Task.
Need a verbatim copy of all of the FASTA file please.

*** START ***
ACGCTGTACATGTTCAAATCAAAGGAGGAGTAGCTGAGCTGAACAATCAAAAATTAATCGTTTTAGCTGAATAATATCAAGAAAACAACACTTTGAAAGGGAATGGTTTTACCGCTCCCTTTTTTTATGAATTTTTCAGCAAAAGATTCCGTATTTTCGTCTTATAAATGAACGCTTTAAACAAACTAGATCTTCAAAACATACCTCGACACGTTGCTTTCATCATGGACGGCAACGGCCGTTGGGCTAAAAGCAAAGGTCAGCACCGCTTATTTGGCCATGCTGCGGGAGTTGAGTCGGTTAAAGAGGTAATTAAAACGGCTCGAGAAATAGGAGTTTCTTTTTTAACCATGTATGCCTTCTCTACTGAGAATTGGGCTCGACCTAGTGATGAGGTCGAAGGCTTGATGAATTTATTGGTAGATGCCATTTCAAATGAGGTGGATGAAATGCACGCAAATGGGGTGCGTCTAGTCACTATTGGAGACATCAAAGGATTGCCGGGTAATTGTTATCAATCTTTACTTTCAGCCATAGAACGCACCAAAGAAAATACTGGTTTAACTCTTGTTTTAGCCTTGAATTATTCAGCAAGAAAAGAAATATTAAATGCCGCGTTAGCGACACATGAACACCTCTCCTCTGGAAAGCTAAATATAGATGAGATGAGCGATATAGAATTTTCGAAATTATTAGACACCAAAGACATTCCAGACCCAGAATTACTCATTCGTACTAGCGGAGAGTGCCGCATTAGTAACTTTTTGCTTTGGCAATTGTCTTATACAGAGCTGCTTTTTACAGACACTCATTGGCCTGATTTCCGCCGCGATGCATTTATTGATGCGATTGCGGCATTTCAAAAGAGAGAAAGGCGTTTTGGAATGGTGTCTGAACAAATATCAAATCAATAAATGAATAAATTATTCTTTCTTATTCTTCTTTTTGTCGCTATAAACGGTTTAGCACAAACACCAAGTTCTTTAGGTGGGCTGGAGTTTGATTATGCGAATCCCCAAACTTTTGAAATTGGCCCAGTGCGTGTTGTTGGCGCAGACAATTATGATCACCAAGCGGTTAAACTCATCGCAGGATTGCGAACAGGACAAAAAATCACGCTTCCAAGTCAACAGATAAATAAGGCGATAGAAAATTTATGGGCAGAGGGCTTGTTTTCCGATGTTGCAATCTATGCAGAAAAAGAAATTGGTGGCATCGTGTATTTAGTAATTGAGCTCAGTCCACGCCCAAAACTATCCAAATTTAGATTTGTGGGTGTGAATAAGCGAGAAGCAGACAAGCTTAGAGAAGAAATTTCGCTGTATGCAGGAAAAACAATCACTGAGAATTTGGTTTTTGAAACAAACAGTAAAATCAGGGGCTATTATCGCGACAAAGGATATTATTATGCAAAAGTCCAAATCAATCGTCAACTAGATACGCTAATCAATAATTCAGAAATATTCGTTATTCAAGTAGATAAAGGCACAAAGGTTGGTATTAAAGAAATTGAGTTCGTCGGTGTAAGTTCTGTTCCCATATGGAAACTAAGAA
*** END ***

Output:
ACGCTGTACATGTTCAAATCAAAGGAGGAGTAGCTGAGCTGAACAATCAAAAATTAATCGTTTTAGCTGAATAATATCAAGAAAACAACACTTTGAAAGGGAATGGTTTTACCGCTCCCTTTTTTTATGAATTTTTCAGCAAAAGATTCCGTATTTTCGTCTTATAAATGAACGCTTTAAACAAACTAGATCTTCAAAACATACCTCGACACGTTGCTTTCATCATGGACGGCAACGGCCGTTGGGCTAAAAGCAAAGGTCAGCACCGCTTATTTGGCCATGCTGCGGGAGTTGAGTCGGTTAAAGAGGTAATTAAAACGGCTCGAGAAATAGGAGTTTCTTTTTTAACCATGTATGCCTTCTCTACTGAGAATTGGGCTCGACCTAGTGATGAGGTCGAAGGCTTGATGAATTTATTGGTAGATGCCATTTCAAATGAGGTGGATGAAATGCACGCAAATGGGGTGCGTCTAGTCACTATTGGAGACATCAAAGGATTGCCGGGTAATTGTTATCAATCTTTACTTTCAGCCATAGAACGCACCAAAGAAAATACTGGTTTAACTCTTGTTTTAGCCTTGAATTATTCAGCAAGAAAAGAAATATTAAATGCCGCGTTAGCGACACATGAACACCTCTCCTCTGGAAAGCTAAATATAGATGAGATGAGCGATATAGAATTTTCGAAATTATTAGACACCAAAGACATTCCAGACCCAGAATTACTCATTCGTACTAGCGGAGAGTGCCGCATTAGTAACTTTTTGCTTTGGCAATTGTCTTATACAGAGCTGCTTTTTACAGACACTCATTGGCCTGATTTCCGCCGCGATGCATTTATTGATGCGATTGCGGCATTTCAAAAGAGAGAAAGGCGTTTTGGAATGGTGTCTGAACAAATATCAAATCAATAAATGAATAAATTATTCTTTCTTATTCTTCTTTTTGTCGCTATAAACGGTTTAGCACAAACACCAAGTTCTTTAGGTGGGCTGGAGTTTGATTATGCGAATCCCCAAACTTTTGAAATTGGCCCAGTGCGTGTTGTTGGCGCAGACAATTATGATCACCAAGCGGTTAAACTCATCGCAGGATTGCGAACAGGACAAAAAATCACGCTTCCAAGTCAACAGATAAATAAGGCGATAGAAAATTTATGGGCAGAGGGCTTGTTTTCCGATGTTGCAATCTATGCAGAAAAAGAAATTGGTGGCATCGTGTATTTAGTAATTGAGCTCAGTCCACGCCCAAAACTATCCAAATTTAGATTTGTGGGTGTGAATAAGCGAGAAGCAGACAAGCTTAGAGAAGAAATTTCGCTGTATGCAGGAAAAACAATCACTGAGAATTTGGTTTTTGAAACAAACAGTAAAATCAGGGGCTATTATCGCGACAAAGGATATTATTATGCAAAAGTCCAAATCAATCGTCAACTAGATACGCTAATCAATAATTCAGAAATATTCGTTATTCAAGTAGATAAAGGCACAAAGGTTGGTATTAAAGAAATTGAGTTCGTCGGTGTAAGTTCTGTTCCCATATGGAAACTAAGAA